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Supply constraints continue in more pockets, but how low is the demand?

The addition of St. Lawrence’s Seaway to the map of disruptions has added yet another key pocket of constraints. The Panama Dilemma has been continuing with fewer vessels approved to pass through the locks, despite a priority for container vessels.

The ongoing strikes in the St. Lawrence Seaway, may not impose a long drag until mid-2024 as the Panama situation might.

Talks have apparently resumed and are ongoing to cull the impact. While the Suez thankfully is not, there is an upcoming transit fee rise starting the 15th of January 2024. Cancellations of key service sailings are at 7%, a little less when compared to the same time last year, but still considerably high.

And yet all this has not triggered a support or a cushion for the sinking spot container rates. A four-year Low is what the Drewry Composite aka the Drewry World Container Index (WCI) reported on the 26th of October, 2023 by quoting US$1,342. At around the 31st of October, 2023, the index would have hit a four-year low technically. Have the demand indicators been so weak, yet? We have officially entered into the holiday season, with the Chinese New Year stretch that took place in the first week.

The next year is all set to be the Year of the Dragon, a year that is supposed to bring in good fortune, luck, etc. But how pragmatic have the indicators been, so far? The Chinese factory activity has been sinking on one hand, as reported for the fifth straight time, while geopolitical tensions have been rising on the other.

A look at the rates from the Drewry perspective, for instance, sees most rates at multi-year lows. Transatlantic rates have been at the bottom end for a while. The China-Europe rates are at a stone’s throw away from rushing below the four-digit mark, currently at US$1,004. Similar rates reported by others such as Xeneta and Freightos, depict the quotes lower (US$960- US$978).

The China-Mediterranean rates too report a four-year low. What’s a little unreal is the kind of quotes in the backhaul trade. North Europe to China (courtesy: Xeneta) seems to trade at US$200 while the rate is even lower for the Mediterranean-China backhaul at US$155 (Courtesy: Freightos).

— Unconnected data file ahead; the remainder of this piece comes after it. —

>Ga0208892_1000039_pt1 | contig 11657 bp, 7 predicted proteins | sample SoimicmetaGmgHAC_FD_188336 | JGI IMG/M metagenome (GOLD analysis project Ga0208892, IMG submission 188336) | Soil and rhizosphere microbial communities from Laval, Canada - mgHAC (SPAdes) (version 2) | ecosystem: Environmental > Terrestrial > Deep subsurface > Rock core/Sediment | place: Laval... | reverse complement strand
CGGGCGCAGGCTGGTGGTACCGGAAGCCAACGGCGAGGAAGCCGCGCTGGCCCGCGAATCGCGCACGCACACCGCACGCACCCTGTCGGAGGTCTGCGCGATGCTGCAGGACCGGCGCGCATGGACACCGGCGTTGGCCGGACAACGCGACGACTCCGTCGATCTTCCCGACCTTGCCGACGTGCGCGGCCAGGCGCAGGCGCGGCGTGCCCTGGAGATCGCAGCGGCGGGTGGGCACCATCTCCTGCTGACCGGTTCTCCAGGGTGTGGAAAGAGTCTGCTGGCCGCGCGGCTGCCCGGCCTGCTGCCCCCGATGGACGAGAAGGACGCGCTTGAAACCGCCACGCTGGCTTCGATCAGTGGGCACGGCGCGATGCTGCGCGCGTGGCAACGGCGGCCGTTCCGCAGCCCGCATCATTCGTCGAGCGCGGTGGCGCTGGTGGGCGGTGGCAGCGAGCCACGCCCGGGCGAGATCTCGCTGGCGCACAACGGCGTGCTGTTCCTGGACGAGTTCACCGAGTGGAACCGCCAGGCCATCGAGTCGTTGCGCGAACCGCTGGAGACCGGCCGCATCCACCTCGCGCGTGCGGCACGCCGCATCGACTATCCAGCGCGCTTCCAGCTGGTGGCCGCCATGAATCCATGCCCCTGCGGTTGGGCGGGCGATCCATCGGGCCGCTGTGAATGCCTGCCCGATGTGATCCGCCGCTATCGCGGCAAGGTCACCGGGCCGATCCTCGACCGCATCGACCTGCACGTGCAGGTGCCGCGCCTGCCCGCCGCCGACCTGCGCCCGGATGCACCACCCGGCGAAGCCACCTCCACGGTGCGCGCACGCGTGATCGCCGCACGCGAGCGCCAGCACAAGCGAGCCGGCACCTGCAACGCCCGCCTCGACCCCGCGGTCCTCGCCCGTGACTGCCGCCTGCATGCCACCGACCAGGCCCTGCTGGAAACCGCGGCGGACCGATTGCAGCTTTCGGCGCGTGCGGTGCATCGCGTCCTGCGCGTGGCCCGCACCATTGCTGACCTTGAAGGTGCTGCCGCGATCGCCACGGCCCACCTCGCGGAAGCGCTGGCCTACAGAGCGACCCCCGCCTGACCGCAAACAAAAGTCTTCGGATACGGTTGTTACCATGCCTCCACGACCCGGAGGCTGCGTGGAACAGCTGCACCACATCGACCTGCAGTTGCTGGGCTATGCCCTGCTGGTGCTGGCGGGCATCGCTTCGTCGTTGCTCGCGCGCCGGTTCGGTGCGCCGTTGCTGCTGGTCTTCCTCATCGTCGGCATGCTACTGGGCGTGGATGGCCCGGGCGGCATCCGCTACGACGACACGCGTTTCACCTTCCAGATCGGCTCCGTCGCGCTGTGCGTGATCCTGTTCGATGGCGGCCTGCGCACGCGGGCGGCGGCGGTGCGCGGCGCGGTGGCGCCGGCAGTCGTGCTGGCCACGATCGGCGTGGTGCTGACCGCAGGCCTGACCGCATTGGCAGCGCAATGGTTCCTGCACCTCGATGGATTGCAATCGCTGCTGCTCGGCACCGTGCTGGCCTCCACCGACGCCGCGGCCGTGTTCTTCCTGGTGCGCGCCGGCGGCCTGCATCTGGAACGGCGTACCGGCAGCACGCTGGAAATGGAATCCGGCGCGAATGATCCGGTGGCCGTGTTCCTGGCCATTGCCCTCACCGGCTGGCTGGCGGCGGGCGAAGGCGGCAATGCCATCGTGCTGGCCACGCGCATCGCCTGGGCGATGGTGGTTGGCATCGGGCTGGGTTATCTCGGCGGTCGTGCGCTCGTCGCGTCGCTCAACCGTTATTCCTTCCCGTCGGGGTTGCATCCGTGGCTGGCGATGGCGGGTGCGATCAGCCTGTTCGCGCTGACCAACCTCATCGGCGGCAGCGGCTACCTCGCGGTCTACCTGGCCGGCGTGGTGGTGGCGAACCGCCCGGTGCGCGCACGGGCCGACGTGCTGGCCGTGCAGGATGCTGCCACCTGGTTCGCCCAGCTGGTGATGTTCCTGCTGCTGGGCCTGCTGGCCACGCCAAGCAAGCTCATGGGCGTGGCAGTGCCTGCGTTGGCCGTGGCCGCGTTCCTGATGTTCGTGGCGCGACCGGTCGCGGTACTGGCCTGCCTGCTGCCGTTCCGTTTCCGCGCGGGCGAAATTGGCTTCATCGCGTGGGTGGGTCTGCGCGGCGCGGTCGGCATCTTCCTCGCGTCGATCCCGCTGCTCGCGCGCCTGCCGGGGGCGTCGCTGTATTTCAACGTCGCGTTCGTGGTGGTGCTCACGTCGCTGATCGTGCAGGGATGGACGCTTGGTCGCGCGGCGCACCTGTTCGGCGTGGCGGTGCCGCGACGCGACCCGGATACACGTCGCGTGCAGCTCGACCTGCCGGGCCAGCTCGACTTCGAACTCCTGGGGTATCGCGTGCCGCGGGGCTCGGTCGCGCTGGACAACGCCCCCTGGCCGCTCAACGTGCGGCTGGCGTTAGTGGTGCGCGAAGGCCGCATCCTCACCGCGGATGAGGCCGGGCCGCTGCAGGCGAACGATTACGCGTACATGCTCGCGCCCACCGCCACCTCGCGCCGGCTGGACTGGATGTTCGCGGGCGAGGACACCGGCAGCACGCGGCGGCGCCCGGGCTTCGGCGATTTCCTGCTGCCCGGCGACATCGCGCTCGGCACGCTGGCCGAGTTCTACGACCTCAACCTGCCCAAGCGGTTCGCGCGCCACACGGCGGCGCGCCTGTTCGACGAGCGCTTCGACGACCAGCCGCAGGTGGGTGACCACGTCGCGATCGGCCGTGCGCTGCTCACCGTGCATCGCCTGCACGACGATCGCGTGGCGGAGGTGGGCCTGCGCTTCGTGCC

Considering the kind of Operating expenditures, this could be a brunt for the downstream players. It was once reported that certain trade lanes, say from India to Malaysia and South East Asia, clocked negative rates too.

The operators too seem to want to cushion this. While the Alliance has been shutting trade loops, sailings and services, from an operator perspective we are seeing the hike in rates- for Freight All Kinds (FAK).

A series of Gross Rate Increases (GRI) from April to August did little to stem the decline, despite momentary arrests and it seems the actual cushion could come in, just around an economic reversal. How long would that be? The GDP outlook for the globe appears to be in similar lines with 2024, so maybe a fillip post the Summer of 2024?

The way this pans is that it has been affecting and could further affect other areas of freight. Loose bulk and mini-bulk cargo sections have been finding container vessels and this could continue keeping those rates at bay.

Air Freight, on the other hand, has been kept under check. The rates spiralled up in line with the container spot price peaks but have resorted to a lower composite figure owing to lesser supply chain disruptions and can perhaps see some cushion owing to the just-in-time inventory flows in line with the holiday season.

Source: Container News

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